The Grapevine

Australian Man Takes Epic 12-Day Flight Across 4 Continents To Raise Money For Cystic Fibrosis

airplane
Imagine being on an airplane for 12 days straight; that's what one man plans to do to raise money for cystic fibrosis. Pixabay, public domain

If you thought a five-hour flight or a two-hour layover was bad, you may reconsider after learning about the latest Dad of the Year. Forty-seven-year-old businessman and father Matthias Fuchs will complete an epic journey to visit four continents in the span of 12 days — all while never leaving a plane or airport. That means most of his time will be spent in a plane for nearly two weeks.

While this may seem insane, Fuchs’s motivation is moving, no pun intended. Fuchs’s daughter, 13-year-old Kristen, suffers from cystic fibrosis — a genetic disorder that attacks the lungs, pancreas, kidneys, and liver, causing patients to experience difficulty breathing due to frequent lung infections. His journey is a fundraising effort for cystic fibrosis; his everydayhero page notes he’s trying to raise $150,000.

Fuchs has been a flying enthusiast for most of his life, racking up 1,232 flights in his lifetime. Even knowing this, it’s hard to imagine how he’ll spend nearly 200 hours flying in two weeks, crossing the Pacific Ocean six times and the Indian Ocean four times with only carry-on luggage. The only times Fuchs will leave an airplane are for a short layovers.

“The hardest stopover is always London, as you’re hanging around in the day when your body is saying go to sleep,” Fuchs told news.com.au. “Tokyo and LA are not so bad.”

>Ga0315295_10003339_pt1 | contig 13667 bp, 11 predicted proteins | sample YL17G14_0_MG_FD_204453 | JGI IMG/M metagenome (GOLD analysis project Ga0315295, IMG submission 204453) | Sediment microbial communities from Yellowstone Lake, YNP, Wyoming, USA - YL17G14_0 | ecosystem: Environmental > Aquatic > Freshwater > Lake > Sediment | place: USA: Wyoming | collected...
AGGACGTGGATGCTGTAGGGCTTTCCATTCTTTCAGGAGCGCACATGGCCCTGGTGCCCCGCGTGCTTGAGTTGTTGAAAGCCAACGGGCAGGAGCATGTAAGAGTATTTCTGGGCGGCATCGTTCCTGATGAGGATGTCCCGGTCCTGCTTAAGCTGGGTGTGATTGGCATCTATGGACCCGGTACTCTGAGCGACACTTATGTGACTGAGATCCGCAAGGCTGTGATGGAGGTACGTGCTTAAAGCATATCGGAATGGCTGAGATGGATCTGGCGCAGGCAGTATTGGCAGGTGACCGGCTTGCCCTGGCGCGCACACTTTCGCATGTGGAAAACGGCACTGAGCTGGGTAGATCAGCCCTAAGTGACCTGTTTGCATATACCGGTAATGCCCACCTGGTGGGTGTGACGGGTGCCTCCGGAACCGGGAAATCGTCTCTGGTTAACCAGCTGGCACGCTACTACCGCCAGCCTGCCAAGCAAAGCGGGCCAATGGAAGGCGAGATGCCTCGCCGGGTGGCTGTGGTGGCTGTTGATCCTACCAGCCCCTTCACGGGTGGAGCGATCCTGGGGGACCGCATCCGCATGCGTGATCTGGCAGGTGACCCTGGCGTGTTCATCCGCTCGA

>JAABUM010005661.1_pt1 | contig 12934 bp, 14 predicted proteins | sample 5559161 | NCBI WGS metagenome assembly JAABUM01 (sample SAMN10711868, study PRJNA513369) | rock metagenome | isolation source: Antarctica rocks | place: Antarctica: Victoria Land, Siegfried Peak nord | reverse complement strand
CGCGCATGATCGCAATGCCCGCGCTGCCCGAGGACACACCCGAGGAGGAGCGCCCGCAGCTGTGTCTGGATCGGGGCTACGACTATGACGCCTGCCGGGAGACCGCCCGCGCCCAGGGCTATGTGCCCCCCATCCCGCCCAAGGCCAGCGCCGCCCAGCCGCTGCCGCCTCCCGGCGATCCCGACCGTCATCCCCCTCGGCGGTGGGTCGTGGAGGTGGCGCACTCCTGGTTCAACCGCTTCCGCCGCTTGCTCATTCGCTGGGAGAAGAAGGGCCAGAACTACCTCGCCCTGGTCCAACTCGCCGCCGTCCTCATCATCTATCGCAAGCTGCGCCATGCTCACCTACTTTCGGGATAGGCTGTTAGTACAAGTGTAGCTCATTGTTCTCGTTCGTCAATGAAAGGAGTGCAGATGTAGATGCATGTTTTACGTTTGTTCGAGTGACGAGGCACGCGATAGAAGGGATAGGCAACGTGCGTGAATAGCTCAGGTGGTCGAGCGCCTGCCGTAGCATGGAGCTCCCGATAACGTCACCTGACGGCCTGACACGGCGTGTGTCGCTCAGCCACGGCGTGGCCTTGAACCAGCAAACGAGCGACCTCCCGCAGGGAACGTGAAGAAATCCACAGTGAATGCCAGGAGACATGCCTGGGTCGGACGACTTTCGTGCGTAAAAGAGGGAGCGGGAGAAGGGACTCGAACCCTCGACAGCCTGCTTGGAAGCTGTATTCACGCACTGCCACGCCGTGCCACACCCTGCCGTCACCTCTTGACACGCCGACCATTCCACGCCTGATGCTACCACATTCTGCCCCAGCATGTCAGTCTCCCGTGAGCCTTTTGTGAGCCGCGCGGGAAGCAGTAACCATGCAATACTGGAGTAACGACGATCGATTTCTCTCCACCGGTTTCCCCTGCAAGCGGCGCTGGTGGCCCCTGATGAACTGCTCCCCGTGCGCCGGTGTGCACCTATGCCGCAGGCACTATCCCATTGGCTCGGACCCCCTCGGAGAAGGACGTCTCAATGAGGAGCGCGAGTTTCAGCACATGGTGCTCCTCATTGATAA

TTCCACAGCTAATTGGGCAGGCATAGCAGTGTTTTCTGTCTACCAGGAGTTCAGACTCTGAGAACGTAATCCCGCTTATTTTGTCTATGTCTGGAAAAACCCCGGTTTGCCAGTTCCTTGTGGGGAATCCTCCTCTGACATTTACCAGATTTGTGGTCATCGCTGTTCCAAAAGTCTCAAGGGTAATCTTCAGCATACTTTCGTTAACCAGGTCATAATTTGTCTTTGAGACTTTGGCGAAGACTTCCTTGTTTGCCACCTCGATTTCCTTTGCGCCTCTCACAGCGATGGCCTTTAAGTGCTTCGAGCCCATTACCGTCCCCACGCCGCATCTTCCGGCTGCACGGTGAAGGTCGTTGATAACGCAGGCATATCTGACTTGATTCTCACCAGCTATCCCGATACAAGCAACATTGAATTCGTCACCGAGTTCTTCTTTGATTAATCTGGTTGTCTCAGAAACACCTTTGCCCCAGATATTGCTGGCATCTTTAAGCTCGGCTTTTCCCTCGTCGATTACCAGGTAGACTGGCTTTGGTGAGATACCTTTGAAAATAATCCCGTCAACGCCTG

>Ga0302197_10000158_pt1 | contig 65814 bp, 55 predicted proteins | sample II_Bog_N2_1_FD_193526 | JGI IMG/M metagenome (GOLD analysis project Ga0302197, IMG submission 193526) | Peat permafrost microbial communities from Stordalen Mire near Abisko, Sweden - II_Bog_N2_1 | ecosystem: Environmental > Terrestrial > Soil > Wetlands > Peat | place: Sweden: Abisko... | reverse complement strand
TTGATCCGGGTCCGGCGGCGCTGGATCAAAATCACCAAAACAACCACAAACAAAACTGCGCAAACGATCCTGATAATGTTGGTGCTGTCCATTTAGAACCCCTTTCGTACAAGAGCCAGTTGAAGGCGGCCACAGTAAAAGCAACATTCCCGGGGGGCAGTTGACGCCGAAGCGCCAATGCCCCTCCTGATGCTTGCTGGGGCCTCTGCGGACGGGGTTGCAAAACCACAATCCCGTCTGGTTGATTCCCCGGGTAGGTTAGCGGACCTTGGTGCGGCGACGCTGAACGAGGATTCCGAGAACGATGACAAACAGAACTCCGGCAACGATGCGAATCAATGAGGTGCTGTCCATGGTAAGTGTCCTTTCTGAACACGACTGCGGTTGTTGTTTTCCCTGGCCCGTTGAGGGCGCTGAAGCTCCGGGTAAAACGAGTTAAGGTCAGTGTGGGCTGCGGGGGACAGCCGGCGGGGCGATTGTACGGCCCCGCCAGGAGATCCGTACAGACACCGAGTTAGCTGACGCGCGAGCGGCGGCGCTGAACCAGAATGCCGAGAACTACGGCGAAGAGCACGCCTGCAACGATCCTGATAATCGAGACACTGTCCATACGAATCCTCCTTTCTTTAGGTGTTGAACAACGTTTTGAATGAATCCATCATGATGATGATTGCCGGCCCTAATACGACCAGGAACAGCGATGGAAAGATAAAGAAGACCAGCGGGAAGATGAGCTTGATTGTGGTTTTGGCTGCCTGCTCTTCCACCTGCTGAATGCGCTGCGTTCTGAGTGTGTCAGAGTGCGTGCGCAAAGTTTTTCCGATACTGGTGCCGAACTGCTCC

He anticipates that the greatest challenge will be “the habit of the airlines to immediately close the blinds on a day flight, it means I’m permanently in darkness,” he told news.com.au.

Fuchs previously completed two flying challenges with the airline Qantas — in 2011 and 2013, where he raised a total of $270,000 for cystic fibrosis. Those challenges helped pay for a lung function test machine, as well as starting a clinical research fellowship.

Patients with cystic fibrosis suffer from an accumulation of mucus in the lungs, pancreas, and other organs; this leads to trapping bacteria in the lungs and eventually infection and possibly respiratory failure. Most cystic fibrosis patients are diagnosed early in their childhoods, and die at a younger age; but with new treatments, more and more are living well into their 20s, 30s, and even 40s and 50s.

Fuchs's family "think[s] I'm mad of course," he told news.com.au. Still, his wife meets him at the Sydney airport during his layover there to give him some clean clothes and underwear.

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